Tom hosts Tuesday's Treasures.
A blogger mentioned Seattle's Underground city the other day and it reminded me that I had never done a post on it as it was in my pre-blogging days.
We spent a few days in Seattle before moving to a VI timeshare Terrell Creek Birch Bay in Washington. I believe VI sold this resort in 2009.
Thanks to Wikipedia for the following information.
Seattle's first buildings were wooden. On June 6, 1889 at 2:39 in the afternoon, a cabinetmaker (Jonathan Edward Back), accidentally overturned and ignited a glue pot. An attempt to extinguish it with water spread the burning grease-based glue. The fire chief was out of town, and although the volunteer fire department responded they made the mistake of trying to use too many hoses at once. They never recovered from the subsequent drop in water pressure, and the Great Seattle Fire destroyed 31 blocks.
We gathered on Pioneer Square and took the tour with a knowledgeable guide who led us below to city to explore the underground.
Remnants of an old bank.
The Schwabacher building was originally built in 1892.
For the regrade, the streets were lined with concrete walls that formed narrow alleyways between the walls and the buildings on both sides of the street, with a wide "alley" where the street was. The naturally steep hillsides were used, and through a series of sluices material was washed into the wide "alleys", raising the streets to the desired new level, generally 12 feet higher than before, in some places nearly 30 feet.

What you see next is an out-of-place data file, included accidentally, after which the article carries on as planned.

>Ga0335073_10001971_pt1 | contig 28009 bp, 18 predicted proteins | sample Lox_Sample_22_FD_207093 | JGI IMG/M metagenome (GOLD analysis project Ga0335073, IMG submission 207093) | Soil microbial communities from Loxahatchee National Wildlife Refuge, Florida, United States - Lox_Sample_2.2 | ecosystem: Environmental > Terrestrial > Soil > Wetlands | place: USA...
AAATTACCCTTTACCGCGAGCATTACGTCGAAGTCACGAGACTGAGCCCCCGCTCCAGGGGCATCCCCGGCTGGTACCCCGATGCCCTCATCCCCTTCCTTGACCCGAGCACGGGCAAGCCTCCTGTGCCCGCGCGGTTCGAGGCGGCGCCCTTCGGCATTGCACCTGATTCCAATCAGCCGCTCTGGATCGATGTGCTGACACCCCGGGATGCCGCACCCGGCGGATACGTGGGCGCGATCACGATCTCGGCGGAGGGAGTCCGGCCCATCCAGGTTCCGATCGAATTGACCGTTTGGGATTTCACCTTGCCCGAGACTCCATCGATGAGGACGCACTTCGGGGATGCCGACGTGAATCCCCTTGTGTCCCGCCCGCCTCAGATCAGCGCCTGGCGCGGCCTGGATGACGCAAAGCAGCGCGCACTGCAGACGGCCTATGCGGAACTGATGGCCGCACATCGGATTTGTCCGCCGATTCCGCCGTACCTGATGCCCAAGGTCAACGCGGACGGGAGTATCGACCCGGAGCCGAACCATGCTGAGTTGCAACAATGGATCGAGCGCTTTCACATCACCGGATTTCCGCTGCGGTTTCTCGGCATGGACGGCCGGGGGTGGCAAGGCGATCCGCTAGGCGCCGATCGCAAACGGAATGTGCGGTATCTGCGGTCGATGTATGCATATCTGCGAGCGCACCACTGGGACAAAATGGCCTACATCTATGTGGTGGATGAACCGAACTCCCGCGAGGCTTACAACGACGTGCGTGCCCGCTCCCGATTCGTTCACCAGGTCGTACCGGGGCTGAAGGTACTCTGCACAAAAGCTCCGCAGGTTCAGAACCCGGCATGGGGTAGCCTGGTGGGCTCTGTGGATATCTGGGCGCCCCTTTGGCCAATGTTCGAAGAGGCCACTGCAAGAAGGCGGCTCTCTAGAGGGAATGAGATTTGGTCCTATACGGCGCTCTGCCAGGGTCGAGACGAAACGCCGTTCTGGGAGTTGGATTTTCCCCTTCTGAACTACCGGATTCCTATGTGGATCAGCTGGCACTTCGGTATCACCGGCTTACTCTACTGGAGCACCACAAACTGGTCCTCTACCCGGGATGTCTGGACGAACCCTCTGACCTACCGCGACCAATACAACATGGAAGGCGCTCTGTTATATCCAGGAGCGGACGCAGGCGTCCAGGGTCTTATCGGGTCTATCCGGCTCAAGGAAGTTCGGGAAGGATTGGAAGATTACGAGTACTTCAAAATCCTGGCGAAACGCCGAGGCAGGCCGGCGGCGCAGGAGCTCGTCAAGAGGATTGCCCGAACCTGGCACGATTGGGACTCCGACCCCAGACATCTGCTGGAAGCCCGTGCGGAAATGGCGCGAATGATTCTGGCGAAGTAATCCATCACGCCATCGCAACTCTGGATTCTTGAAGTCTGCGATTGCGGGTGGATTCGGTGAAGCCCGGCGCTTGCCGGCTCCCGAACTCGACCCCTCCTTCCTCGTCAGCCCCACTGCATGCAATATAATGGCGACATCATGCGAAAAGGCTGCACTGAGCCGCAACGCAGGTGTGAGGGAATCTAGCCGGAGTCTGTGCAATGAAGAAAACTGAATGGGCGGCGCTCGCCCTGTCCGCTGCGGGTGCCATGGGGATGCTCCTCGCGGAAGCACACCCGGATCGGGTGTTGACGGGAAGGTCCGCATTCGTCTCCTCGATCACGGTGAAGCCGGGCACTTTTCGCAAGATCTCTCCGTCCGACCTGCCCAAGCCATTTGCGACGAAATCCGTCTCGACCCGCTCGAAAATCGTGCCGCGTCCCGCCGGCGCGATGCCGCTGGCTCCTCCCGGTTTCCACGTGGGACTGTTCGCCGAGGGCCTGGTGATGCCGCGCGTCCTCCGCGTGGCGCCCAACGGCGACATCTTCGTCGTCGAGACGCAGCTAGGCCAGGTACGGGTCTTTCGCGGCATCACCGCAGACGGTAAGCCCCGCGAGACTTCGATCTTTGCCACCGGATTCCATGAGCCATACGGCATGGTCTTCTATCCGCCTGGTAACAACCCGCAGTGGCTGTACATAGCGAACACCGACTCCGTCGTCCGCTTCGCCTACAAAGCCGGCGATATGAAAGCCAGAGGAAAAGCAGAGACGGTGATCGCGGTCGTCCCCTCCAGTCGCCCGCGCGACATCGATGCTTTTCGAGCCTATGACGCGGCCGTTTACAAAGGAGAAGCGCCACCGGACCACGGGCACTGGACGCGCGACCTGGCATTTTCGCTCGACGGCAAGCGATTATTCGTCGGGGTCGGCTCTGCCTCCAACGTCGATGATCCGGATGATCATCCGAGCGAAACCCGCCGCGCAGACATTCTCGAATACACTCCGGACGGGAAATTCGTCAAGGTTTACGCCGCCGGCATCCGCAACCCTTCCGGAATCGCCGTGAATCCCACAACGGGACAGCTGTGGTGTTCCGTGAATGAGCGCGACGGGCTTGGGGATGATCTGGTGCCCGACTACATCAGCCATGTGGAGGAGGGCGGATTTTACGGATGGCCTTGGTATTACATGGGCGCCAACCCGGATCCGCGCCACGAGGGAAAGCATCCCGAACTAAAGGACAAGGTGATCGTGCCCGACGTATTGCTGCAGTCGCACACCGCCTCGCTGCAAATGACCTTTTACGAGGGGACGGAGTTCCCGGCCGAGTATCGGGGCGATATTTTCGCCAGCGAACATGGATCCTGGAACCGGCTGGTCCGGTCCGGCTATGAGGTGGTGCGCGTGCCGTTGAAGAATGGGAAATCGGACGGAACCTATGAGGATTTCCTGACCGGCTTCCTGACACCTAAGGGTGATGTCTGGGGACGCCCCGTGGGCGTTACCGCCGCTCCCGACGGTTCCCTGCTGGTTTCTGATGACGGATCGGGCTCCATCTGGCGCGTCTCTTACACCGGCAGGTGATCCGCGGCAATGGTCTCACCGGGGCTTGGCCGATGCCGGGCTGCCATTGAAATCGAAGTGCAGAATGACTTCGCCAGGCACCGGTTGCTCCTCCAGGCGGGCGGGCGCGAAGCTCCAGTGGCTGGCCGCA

At first pedestrians climbed ladders to go between street level and the sidewalks in front of the building entrances. Brick archways were constructed next to the road surface, above the submerged sidewalks. Skylights with small panes of clear glass (which later became amethyst-colored because of manganese in the glass) were installed, creating the area now called the Seattle Underground.
Doc Maynard's Saloon
In 1907 the city condemned the Underground for fear of bubonic plague, two years before the 1909 World Fair in Seattle (Alaska-Yukon-Pacific Exposition). The basements were left to deteriorate or were used as storage. Some became illegal flophouses for the homeless, gambling halls, speakeasies, and opium dens.
In 1965, local citizen Bill Speidel realized there might be interest (and profit) in the subterranean ruins. He established "Bill Speidel's Underground Tour" and took customers on a tour of what was left underneath Pioneer Square, paying rent to the building owners for the privilege of doing so.
Some old buildings above ground.